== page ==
Keeping Posted on Poisons

To prevent an accidental pet poisoning, knowledge is your lifeline

Human medications are the most common poison related problem.  Every year the ASPCA receives thousands of calls about pets ingesting drugs for people.  The most common culprits are listed below and pose big risks in small doses.

                                                                 Painkillers
                                                                 Cold meds
                                                                 Antidepressants
                                                                 Diet pills
                                                                 Vitamins

Just one extra strength acetaminophen can be deadly to a cat.  It only takes 4 regular strength ibuprofen to cause serious kidney problems in a small dog.

Rodenticides – Not a better mousetrap for pets
Depending on the type, ingestion can lead to life threatening problems including bleeding, seizures, or damage to kidneys and other vital organs.  The most dangerous are Rat, Mouse and Gopher baits.

Grapes and Raisins
These two foods appear to cause renal failure in dogs if ingested in large amounts, but there are still unknowns.  The toxic component is unclear as to why only certain dogs are affected.  It’s not known if small repeat ingestions over time are hazardous and can lead to the same effects as a large one time consumption.
Also harmful are avocado, tea, macadamia nuts, onions, salt, alcoholic beverages, coffee and garlic.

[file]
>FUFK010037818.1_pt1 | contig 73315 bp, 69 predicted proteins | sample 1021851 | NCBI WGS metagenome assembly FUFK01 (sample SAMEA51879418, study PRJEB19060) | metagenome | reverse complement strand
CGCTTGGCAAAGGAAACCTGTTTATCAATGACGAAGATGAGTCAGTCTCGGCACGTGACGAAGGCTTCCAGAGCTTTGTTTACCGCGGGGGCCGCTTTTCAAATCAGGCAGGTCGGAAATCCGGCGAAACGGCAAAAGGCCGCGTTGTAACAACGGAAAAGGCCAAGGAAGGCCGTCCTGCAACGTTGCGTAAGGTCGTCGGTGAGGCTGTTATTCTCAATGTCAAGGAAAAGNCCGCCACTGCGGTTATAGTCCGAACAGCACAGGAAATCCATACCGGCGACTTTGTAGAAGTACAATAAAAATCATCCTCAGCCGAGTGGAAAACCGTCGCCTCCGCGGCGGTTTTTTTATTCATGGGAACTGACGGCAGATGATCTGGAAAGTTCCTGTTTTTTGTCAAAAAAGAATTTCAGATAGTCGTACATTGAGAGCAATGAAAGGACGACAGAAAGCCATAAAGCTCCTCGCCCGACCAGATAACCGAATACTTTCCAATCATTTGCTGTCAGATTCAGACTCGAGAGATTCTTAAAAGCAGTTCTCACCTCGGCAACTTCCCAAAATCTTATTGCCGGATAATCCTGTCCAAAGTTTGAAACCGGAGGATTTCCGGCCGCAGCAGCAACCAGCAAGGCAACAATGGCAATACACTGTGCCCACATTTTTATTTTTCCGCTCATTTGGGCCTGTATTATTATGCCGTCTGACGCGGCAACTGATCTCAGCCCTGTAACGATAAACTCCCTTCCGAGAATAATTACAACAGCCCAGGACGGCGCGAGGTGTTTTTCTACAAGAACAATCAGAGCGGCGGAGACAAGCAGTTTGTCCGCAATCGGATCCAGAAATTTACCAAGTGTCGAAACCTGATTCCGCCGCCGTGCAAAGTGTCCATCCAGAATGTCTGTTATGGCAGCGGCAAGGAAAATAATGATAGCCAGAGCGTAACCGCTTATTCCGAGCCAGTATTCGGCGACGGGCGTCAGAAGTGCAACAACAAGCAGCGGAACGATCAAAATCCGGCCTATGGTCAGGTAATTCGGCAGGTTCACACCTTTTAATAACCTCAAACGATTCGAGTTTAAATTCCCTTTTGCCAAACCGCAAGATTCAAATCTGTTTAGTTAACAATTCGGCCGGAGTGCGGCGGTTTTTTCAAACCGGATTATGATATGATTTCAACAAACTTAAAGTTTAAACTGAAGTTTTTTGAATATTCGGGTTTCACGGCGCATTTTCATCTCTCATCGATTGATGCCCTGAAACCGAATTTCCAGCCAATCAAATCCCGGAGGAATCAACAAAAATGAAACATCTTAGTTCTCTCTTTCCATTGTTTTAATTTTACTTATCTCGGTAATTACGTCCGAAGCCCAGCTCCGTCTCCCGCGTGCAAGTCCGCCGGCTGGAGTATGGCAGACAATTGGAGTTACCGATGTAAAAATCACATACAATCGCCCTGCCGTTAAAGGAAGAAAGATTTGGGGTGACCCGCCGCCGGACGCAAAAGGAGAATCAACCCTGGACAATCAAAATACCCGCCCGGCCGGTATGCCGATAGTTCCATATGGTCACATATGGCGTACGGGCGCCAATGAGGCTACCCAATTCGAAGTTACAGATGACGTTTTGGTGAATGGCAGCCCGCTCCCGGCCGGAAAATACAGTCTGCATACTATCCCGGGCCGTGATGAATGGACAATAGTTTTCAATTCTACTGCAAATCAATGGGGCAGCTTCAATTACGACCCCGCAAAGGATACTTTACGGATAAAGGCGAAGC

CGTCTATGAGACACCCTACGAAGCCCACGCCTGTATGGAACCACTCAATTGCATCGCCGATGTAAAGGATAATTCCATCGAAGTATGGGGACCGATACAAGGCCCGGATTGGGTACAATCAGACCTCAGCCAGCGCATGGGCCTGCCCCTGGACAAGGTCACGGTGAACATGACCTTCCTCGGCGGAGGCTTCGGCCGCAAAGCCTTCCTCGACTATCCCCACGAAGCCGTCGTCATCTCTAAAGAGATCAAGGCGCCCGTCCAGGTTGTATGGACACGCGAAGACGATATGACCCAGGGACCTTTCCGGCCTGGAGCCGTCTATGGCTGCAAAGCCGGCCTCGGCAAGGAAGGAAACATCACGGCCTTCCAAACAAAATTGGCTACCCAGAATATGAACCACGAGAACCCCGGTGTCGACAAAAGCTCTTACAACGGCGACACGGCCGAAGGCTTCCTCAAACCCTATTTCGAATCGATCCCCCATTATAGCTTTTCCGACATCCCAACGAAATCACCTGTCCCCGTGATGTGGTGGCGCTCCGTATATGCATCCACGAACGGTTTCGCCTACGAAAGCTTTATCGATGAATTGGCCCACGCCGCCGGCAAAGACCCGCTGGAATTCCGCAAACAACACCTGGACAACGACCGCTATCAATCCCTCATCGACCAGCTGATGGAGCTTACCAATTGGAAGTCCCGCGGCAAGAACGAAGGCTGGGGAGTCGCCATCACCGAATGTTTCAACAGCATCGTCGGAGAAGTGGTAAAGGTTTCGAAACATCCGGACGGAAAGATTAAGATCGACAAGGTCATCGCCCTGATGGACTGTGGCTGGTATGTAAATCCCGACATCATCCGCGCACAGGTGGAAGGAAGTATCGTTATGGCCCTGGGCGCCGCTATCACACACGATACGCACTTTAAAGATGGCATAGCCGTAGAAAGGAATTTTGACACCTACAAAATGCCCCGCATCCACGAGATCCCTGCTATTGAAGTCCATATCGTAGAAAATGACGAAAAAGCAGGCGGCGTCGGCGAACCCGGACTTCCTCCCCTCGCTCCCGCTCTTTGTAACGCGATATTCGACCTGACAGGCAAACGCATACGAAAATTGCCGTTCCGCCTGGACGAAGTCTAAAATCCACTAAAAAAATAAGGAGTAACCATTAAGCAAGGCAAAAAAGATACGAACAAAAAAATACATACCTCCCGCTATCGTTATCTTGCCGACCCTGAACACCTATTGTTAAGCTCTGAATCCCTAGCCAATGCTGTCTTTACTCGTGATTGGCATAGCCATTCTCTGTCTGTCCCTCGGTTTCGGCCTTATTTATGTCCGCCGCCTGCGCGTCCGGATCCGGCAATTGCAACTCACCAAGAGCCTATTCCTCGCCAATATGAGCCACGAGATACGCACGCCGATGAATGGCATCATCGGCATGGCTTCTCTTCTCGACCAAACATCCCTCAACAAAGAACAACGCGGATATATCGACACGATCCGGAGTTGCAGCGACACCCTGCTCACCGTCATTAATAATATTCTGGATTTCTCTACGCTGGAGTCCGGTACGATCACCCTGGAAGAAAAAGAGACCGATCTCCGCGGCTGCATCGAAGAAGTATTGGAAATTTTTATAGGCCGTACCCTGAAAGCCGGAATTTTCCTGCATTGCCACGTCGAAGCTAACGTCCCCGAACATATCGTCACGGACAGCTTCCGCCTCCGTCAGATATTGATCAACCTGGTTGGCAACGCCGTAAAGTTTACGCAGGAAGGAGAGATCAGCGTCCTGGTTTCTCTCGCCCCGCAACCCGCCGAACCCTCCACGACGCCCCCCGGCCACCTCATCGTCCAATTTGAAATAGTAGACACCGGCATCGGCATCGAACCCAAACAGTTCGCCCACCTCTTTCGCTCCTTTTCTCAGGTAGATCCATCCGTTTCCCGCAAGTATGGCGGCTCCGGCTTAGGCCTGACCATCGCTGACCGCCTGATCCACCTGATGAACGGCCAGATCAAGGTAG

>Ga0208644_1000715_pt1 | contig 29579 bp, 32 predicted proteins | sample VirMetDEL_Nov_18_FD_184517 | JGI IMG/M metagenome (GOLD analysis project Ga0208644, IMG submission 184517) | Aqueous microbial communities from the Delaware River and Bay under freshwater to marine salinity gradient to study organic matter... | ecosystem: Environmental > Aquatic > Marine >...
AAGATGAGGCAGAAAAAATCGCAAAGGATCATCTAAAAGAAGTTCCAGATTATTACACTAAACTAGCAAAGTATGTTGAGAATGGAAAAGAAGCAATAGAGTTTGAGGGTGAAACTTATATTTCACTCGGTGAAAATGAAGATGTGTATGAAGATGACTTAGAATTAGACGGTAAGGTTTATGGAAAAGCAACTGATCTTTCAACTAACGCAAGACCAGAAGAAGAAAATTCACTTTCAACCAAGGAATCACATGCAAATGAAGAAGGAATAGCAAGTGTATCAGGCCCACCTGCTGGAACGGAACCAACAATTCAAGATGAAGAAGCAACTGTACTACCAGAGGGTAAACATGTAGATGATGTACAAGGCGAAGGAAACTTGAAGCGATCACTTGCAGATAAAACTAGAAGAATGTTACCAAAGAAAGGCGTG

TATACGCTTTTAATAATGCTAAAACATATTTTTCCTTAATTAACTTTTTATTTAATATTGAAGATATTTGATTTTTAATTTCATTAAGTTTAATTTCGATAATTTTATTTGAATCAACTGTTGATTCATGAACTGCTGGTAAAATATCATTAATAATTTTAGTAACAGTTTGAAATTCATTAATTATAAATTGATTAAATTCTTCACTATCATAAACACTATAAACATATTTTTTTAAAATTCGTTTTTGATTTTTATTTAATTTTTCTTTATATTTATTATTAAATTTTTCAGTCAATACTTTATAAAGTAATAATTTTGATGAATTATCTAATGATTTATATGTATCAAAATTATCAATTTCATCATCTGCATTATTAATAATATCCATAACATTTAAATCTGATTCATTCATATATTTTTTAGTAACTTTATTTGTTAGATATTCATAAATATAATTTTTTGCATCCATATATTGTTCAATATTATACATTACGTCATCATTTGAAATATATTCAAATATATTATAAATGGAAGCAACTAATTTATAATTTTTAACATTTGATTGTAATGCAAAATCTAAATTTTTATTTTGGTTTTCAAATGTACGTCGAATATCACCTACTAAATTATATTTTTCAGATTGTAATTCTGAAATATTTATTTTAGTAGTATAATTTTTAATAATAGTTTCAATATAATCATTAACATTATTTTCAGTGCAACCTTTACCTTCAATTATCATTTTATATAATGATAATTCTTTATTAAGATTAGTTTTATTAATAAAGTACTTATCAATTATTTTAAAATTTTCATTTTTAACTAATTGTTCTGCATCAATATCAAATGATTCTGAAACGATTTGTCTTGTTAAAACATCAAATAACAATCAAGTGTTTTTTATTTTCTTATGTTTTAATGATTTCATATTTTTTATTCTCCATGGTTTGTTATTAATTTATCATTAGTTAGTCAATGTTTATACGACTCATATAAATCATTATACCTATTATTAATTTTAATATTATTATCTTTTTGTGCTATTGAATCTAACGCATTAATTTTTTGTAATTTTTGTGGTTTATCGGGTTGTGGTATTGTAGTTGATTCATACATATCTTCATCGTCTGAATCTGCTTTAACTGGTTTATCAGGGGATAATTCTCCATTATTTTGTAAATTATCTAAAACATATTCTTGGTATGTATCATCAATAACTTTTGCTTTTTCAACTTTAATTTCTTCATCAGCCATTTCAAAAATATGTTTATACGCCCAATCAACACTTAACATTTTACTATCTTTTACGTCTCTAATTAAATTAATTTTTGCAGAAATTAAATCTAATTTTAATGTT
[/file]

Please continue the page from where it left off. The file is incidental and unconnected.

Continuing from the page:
The sweetener Xylitol is not so sweet
Dogs that ingest foods and products containing the sweetener Xylitol develop a sudden drop in blood sugar, resulting in depression, loss of coordination and seizures, even liver failure.  Do not allow your dog to ingest these items:
                                                                   Chewing gum
                                                                   Hard candy
                                                                   Gum drops
                                                                   Baked goods
                                                                   Toothpaste

                                            10 Poison Prevention Tips
 1. Never give any meds to your pet without direction from a vet.
 2. Store meds, household cleaners, pesticides, chemicals, foods and sweets in a cabinet above the counter.
 3. When using pesticides, keep pets away from the area of application for the amount of time recommended in the instructions for use.  These can be absorbed through the  paws if not allowed to dry properly.
 4. Never use any product not specifically formulated for pets…dog or cat.
 5. Consult with a vet before beginning any flea & tick program.  Some pets are sensitive to certain insecticides.
 6. When cleaning your pet's crate or habitat, use a mild soap such as liquid dish detergent with hot water rather than harsh chemicals.
 7. Always read the label first and follow instructions exactly for safe use, storage and disposal of products.